IT WAS ANYTHING but a “Super” Bowl.

In fact, it was as boring as all get out, which is probably why TV ratings for this “extravaganza” were the lowest in 10 years (some people didn’t watch because they hate the New England Patriots and Tom Brady).

One point per quarter for each team through three quarters. Man, that was heating up the old gridiron.

Talk about not living up to the hype. Super Bowl LIII was the flop of the century thus far. We had to spend two weeks listening to analysts for that? Give me a break.

Thankfully, there were movies for me to flip to when things got really boring. During the first half, there was “Dr. Zhivago” and watching Omar Sharif trudge through a blinding snowstorm in deepest darkest Russia was far more exciting than watching the hapless Los Angeles Rams punt over and over.

And during the second half, John Wayne’s cattle drive to Kansas in “Red River” stood head and shoulders over New England’s defensive linemen chasing the opposing quarterback.

Well, if the game was a bust, there are always those wonderful Super Bowl commercials that companies pay millions to air.

But why should America care if there is no corn syrup in Bud Light? Is that a big deal? Sounds like a slap in the face to this country’s farmers to me.

Several of the other commercials were more social commentaries than ads. If I want to see social commentaries, I’ll watch the nightly news. That’s about all the networks air these days.

Some of the commercials had no meaning to me and other people I’ve talked with. At times, we couldn’t figure out what the product was. Why do companies pay big bucks to produce commercials that no one understands?

Then there was the halftime show. Does the NFL understand that the vast majority of its fan base is made up of grizzled old men over 50? Few people over 30 even knew who those halftime acts were, and certainly not the old guys with their beers (minus corn syrup) in their hands.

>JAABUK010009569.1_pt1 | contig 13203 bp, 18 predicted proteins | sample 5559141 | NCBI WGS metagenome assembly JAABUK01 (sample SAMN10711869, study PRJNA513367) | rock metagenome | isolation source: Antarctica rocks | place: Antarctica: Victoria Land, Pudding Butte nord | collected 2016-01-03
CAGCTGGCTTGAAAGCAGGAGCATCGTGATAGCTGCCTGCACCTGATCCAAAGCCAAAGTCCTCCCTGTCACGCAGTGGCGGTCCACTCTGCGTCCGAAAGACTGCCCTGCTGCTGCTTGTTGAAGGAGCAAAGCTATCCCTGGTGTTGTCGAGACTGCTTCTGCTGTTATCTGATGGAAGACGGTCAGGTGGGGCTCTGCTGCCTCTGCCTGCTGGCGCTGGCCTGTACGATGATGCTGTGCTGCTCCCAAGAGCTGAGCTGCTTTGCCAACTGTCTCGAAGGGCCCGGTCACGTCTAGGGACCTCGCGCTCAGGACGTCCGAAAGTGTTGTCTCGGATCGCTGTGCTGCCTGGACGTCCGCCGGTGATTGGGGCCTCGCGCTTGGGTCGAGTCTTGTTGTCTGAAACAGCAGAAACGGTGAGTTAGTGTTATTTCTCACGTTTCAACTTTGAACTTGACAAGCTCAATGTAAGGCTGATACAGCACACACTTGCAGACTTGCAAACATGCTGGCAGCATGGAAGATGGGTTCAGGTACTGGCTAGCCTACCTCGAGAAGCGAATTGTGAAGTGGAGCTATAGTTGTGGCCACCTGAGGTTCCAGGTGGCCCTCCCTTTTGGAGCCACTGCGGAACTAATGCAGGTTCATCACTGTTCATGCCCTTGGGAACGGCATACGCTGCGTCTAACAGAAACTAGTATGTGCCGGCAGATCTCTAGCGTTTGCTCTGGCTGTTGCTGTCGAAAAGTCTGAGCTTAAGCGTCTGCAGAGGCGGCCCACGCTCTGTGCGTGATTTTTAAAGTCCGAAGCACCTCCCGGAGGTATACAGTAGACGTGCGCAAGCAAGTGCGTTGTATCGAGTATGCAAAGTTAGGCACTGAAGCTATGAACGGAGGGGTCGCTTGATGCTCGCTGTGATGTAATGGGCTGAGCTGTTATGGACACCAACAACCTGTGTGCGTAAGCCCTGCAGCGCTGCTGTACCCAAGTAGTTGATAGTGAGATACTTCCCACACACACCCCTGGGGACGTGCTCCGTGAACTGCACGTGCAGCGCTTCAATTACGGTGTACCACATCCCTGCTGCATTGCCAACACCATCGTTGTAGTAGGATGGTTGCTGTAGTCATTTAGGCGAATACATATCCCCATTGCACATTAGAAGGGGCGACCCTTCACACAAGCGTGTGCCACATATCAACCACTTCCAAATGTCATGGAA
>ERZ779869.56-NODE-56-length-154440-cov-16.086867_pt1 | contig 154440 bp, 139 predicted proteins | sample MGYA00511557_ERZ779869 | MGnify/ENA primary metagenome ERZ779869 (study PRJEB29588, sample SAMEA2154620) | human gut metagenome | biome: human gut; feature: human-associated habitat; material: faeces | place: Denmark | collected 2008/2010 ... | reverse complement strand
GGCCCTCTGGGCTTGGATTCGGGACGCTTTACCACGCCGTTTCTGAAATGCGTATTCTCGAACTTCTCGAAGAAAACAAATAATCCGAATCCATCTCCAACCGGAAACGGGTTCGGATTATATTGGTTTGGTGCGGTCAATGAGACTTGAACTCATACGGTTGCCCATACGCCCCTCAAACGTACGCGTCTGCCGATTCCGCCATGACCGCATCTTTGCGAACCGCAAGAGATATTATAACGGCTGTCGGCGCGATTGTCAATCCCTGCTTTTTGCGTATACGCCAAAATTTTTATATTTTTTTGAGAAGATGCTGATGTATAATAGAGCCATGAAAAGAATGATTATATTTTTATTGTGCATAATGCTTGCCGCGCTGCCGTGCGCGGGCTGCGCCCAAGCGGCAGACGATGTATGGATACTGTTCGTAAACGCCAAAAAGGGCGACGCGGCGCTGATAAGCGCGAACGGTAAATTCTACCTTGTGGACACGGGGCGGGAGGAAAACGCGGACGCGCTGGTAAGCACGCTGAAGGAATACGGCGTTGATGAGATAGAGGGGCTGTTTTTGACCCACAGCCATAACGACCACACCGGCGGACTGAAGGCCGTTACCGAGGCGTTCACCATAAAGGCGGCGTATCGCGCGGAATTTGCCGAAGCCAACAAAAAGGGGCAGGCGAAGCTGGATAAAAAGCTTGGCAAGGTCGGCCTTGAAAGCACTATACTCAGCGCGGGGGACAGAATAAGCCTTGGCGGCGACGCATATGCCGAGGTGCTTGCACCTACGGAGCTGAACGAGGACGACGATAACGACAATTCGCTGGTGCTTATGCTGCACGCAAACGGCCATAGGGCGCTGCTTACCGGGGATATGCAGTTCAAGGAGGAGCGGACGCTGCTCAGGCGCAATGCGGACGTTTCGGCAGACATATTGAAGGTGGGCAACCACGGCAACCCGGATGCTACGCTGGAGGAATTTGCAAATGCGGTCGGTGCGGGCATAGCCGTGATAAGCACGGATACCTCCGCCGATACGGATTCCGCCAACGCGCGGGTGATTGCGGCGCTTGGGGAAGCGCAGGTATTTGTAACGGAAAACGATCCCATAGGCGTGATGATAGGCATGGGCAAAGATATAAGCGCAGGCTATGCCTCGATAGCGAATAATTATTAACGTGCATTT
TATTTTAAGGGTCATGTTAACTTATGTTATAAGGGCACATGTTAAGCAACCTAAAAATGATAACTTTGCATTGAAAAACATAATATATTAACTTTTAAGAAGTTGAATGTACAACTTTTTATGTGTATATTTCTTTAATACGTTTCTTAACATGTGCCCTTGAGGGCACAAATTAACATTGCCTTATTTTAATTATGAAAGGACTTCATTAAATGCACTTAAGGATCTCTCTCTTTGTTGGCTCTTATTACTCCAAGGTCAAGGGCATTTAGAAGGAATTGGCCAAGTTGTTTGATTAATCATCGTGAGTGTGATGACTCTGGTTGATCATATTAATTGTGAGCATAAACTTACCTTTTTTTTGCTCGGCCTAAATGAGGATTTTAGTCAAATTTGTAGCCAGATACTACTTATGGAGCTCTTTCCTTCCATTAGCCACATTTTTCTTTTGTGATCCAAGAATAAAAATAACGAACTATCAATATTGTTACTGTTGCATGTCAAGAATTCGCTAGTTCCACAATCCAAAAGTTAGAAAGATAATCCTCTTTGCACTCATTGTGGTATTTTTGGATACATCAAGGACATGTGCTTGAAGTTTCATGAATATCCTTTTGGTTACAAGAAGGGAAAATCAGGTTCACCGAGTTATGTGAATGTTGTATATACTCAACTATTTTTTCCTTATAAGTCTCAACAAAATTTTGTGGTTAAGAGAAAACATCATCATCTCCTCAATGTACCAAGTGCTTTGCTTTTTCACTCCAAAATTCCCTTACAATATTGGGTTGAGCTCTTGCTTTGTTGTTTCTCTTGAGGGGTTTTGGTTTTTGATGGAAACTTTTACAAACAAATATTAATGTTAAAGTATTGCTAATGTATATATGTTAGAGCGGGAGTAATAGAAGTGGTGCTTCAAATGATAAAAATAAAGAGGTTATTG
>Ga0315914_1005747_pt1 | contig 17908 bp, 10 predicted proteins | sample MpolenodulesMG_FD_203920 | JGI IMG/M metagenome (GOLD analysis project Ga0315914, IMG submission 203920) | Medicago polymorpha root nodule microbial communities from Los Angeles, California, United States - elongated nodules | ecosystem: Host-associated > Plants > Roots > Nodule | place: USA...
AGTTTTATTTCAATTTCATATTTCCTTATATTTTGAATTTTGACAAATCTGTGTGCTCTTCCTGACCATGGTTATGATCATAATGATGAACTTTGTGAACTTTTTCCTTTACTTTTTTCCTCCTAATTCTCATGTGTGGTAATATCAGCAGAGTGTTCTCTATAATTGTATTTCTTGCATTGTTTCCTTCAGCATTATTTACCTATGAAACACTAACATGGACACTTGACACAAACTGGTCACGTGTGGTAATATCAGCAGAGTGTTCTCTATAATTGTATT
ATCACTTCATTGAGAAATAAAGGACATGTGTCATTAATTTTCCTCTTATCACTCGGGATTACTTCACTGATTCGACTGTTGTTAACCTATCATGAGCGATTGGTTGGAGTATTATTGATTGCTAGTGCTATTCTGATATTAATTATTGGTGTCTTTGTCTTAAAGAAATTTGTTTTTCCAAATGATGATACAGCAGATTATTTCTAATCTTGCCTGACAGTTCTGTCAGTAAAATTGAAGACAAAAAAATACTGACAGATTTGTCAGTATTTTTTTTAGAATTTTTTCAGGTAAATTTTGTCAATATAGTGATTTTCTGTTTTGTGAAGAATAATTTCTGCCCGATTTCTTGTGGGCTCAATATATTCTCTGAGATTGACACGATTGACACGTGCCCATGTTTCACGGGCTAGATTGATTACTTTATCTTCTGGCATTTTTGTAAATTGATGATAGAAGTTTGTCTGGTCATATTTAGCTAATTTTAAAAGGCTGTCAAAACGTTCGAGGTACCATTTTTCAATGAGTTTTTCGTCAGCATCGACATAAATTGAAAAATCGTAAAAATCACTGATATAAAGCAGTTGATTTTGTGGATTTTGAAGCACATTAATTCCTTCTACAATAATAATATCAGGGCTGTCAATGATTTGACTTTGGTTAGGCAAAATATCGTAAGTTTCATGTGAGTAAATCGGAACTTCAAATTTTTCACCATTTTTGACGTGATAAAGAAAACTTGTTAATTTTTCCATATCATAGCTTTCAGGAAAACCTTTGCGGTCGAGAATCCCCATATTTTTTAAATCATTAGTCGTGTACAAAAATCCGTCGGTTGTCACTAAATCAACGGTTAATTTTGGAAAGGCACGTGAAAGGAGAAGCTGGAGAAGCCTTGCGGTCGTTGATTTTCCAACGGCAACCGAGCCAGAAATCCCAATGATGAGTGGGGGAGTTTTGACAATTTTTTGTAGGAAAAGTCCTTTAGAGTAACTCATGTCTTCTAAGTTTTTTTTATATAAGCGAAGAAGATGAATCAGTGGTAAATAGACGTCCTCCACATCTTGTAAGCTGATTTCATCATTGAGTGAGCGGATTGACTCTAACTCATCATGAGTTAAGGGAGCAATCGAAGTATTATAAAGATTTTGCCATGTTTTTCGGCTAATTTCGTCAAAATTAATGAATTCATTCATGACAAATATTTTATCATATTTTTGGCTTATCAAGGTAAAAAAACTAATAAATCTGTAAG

In the first place, I find it hard to get all that excited about a title game featuring two teams that may have already played each other during the regular season meeting.

Back when the AFL champs played the NFL champs, well, that was different. Now the NFL championship is often just the repeat of an earlier meeting between the two teams.

It is the same with the World Series. Some of those teams may have played each other several times already during the course of the season.

And “World” Series? That implies that teams from all over the world are involved. Actually it is 31 teams representing 27 cities. That hardly qualifies as “world.”

But we’ll beat on baseball later. Let’s get back to putting the final nail in the coffin for football’s 2018-19 season.

The only way Super Bowl Sunday could have been more exciting is if the networks had scheduled an equally exciting college basketball game to precede it, one like North Carolina State and Virginia Tech.

Let’s see, in that game, the score was something like 5–3 with 12 minutes gone. It ended up 47–24 Tech, N.C. State’s 16.7 field goal shooting percentage was the lowest EVER in the ACC. And these were both Top 25 teams.

So, it is a shame that we couldn’t have had a big old Sunday sports doubleheader featuring the ACC’s most hapless shooting performance followed by the lowest-scoring game in Super Bowl history.

But we will just have to settle for all the excitement that wasn’t.

After the game ended, John Wayne was trying to control a cattle stampede at the same time the CBS broadcaster was trying to interview Tom Brady on the field. Switching back and forth, it was hard to tell which was which. There was a lot of milling around and confusion on both channels.

So congratulations to New England for an exciting (OK, eliminate the exciting) performance.

Now let’s get on to baseball, where, I am told, they do put corn syrup in their beer.

Donnie Johnston:

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